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How to Get Your TFSA to $1,000,000

Everyone wants a good nest egg for retirement, and $1,000,000 is a number that many investors have in mind when it comes to a savings goal. Whether or not it proves to be enough will ultimately depend on a person’s lifestyle as well as how long they live.

However, if you have saved up $1,000,000 inside of a TFSA, then consider that even a reasonably modest dividend rate of 3% would generate $30,000 a year in tax-free dividends for you.

While $30,000 may not sound like a lot, that’s also cash that is free of further deductions. If you need more, you could also opt for higher-yielding stocks, or you could decide to withdraw some funds as well. The great thing about having saved up money for retirement is that it gives you many different options.

How to get to the $1,000,000 mark

Having a big nest egg is the end goal, but how to get there is the big question. Currently, the cumulative limit for a TFSA is $63,500 for individuals that have been eligible every year. That’s not a big amount to get to $1,000,000 and would require a total return of 1,474%, which is not realistic, even over a long period of time. However, if we try and do this with a spouse or partner, then our starting point doubles to $127,000.

Let’s start by working backwards to see how much we’d need to earn for that $127,000 to reach our goal. To get to $1,000,000, we would need our investment to grow by 687%. One of the benefits of a long-term goal is that we have time to help us. And in the investing world, that means we can benefit from compounding.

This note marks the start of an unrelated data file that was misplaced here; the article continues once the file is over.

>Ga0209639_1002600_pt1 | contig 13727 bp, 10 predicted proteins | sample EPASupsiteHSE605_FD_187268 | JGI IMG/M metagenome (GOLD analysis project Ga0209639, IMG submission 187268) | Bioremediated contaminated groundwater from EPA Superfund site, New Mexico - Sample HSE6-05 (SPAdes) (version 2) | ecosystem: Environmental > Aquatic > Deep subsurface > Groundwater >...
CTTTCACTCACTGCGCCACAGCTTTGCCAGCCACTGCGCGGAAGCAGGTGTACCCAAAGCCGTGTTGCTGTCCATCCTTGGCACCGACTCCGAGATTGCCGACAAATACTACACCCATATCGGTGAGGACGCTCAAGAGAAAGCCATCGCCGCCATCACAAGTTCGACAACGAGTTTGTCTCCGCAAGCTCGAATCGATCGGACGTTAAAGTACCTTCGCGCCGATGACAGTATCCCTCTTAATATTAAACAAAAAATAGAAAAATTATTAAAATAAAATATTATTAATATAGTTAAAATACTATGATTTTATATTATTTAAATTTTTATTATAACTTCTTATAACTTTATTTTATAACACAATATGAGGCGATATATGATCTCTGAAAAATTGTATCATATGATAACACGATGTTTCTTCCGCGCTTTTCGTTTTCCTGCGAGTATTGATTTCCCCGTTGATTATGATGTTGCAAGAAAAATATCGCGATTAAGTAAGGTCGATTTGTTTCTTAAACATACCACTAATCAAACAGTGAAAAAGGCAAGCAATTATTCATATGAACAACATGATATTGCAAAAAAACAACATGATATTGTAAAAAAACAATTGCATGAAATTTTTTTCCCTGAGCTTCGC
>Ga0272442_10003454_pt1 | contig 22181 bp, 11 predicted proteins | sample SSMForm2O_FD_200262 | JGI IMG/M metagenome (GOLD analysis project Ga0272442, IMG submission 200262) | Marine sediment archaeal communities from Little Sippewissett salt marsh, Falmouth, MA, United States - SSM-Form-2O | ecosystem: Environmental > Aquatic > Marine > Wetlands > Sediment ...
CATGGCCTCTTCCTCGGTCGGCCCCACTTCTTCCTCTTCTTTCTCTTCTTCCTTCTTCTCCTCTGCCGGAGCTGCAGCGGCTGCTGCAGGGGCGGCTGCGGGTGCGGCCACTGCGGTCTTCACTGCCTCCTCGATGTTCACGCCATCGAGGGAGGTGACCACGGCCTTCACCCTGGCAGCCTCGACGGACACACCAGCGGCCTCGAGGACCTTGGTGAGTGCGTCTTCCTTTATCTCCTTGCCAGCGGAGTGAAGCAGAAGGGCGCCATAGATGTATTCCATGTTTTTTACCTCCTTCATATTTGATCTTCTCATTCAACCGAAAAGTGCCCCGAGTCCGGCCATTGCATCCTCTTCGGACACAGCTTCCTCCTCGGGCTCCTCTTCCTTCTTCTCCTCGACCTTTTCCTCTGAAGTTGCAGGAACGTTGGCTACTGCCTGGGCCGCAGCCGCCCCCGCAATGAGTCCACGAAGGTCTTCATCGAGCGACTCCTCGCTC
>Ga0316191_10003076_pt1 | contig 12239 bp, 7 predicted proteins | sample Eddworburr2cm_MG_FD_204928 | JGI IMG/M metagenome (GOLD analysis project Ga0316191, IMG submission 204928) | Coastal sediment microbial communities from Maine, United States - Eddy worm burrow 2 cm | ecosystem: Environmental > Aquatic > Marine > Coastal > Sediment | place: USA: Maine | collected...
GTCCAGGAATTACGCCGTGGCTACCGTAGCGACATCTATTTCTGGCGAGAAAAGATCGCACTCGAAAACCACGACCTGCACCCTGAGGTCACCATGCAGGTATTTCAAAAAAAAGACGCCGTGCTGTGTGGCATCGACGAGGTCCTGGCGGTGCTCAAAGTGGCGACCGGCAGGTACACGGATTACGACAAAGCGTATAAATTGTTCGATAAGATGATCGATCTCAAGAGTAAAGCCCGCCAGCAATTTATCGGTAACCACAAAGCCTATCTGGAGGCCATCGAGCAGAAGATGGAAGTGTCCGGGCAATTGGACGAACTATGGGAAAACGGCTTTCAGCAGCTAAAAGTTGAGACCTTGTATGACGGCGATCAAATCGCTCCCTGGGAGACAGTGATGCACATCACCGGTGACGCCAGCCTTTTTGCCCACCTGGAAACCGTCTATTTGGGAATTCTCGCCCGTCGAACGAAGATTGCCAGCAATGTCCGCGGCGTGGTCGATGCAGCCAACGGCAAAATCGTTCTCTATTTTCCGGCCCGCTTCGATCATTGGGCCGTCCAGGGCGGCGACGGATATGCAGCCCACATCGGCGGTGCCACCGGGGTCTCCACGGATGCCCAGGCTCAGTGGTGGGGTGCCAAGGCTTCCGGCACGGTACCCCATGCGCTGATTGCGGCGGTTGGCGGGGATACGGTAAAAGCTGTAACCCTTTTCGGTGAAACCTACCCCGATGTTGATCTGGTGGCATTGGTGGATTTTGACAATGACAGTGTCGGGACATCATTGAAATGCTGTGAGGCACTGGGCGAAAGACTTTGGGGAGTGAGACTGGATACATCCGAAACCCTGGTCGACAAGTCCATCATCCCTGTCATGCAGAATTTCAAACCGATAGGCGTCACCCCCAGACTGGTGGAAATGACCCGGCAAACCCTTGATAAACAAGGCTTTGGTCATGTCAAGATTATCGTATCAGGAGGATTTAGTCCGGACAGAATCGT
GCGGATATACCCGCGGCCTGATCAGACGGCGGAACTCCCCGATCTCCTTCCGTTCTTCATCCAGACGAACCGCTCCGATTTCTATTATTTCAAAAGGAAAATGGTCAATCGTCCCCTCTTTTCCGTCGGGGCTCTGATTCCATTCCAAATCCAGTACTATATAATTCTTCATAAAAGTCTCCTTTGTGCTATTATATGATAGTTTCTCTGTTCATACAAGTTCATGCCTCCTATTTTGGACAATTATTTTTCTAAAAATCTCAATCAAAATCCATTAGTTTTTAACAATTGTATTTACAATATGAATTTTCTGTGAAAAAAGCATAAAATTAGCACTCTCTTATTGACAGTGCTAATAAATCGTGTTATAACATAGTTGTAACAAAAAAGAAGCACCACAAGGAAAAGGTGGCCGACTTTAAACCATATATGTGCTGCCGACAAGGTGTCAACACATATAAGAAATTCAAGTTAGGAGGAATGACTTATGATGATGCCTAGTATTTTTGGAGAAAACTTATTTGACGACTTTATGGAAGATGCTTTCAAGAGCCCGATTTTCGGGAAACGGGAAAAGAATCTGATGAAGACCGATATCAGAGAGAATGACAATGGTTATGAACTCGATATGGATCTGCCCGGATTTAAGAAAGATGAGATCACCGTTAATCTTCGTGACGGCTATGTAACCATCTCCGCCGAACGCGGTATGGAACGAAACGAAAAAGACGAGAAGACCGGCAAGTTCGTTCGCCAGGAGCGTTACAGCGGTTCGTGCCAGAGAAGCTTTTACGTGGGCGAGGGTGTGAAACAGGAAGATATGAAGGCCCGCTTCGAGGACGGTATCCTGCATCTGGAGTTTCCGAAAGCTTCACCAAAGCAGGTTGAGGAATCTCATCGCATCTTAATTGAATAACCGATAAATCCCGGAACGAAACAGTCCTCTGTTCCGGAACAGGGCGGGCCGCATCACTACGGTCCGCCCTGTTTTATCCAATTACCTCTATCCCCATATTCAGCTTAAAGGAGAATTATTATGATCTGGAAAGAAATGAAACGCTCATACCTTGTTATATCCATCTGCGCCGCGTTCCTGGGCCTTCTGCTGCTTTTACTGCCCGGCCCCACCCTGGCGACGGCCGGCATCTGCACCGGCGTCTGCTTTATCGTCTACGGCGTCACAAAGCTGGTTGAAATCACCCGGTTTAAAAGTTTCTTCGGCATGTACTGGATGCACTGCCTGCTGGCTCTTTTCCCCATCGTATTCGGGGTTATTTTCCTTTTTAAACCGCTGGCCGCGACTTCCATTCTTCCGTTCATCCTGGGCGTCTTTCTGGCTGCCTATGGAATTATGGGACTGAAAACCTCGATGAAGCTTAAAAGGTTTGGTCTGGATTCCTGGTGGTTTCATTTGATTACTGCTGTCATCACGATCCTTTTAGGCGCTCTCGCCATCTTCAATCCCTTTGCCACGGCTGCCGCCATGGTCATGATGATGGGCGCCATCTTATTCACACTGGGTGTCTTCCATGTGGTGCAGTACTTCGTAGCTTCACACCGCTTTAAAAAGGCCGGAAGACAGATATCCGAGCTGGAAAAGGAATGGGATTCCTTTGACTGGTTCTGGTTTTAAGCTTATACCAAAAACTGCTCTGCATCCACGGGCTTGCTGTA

If we had 20 years to invest, that would mean we’d need to average a compounded annual growth rate (CAGR) of 10.9%, which may be a tad too aggressive. If we add another five years, then we need to have a CAGR of 8.6%, which is a bit more reasonable.

If we combined a decent return with a good dividend yield, that’s certainly doable. A great example is a stock like Bank of Nova Scotia (TSX:BNS)(NYSE:BNS), which has an above-average dividend for a bank stock, yielding around 5% per year. That means you won’t need more than 3.6% on top of that to reach the CAGR needed to grow your investment to $1,000,000 by year 25.

Although Bank of Nova Scotia has struggled in recent years, over the long term, the stock has generated great returns for investors. And especially if you’re looking over a long window like 25 years, any short-term fluctuations will have balanced out by then.

The challenge is, of course, that there are also no guarantees of what might happen over such a long period of time. But for the purposes of this example, if we assume that Scotiabank is able to continue paying its dividend while the stock rises 4% annually (on average), then your $127,000 combined TFSA investment would grow to over $1,000,000 within 25 years.

However, the profits could be even greater than that, as Scotiabank has a strong presence in an emerging Latin American market, and there’s the potential that the stock will earn well in excess of 4% annually.

Bottom line

This is just a sample scenario, but it demonstrates how with a large enough pool of funds, a good dividend, and an opportunity to benefit from capital appreciation, you can realistically reach the $1,000,00 mark in your TFSA without taking on a lot of risk.

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Fool contributor David Jagielski has no position in any of the stocks mentioned. Bank of Nova Scotia is a recommendation of Stock Advisor Canada.

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